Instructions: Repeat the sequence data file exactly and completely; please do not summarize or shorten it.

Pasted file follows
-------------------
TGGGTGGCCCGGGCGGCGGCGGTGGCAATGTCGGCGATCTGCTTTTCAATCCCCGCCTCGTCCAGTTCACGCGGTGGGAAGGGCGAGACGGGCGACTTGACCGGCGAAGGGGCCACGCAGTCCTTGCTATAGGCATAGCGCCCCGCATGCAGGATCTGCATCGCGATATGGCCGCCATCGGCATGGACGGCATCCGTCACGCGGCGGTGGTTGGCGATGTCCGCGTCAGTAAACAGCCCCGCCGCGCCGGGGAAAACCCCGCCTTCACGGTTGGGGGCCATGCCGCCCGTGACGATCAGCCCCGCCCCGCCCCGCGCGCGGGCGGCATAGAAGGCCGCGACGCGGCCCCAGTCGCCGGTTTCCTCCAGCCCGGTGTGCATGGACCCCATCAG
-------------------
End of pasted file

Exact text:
TGGGTGGCCCGGGCGGCGGCGGTGGCAATGTCGGCGATCTGCTTTTCAATCCCCGCCTCGTCCAGTTCACGCGGTGGGAAGGGCGAGACGGGCGACTTGACCGGCGAAGGGGCCACGCAGTCCTTGCTATAGGCATAGCGCCCCGCATGCAGGATCTGCATCGCGATATGGCCGCCATCGGCATGGACGGCATCCGTCACGCGGCGGTGGTTGGCGATGTCCGCGTCAGTAAACAGCCCCGCCGCGCCGGGGAAAACCCCGCCTTCACGGTTGGGGGCCATGCCGCCCGTGACGATCAGCCCCGCCCCGCCCCGCGCGCGGGCGGCATAGAAGGCCGCGACGCGGCCCCAGTCGCCGGTTTCCTCCAGCCCGGTGTGCATGGACCCCATCAG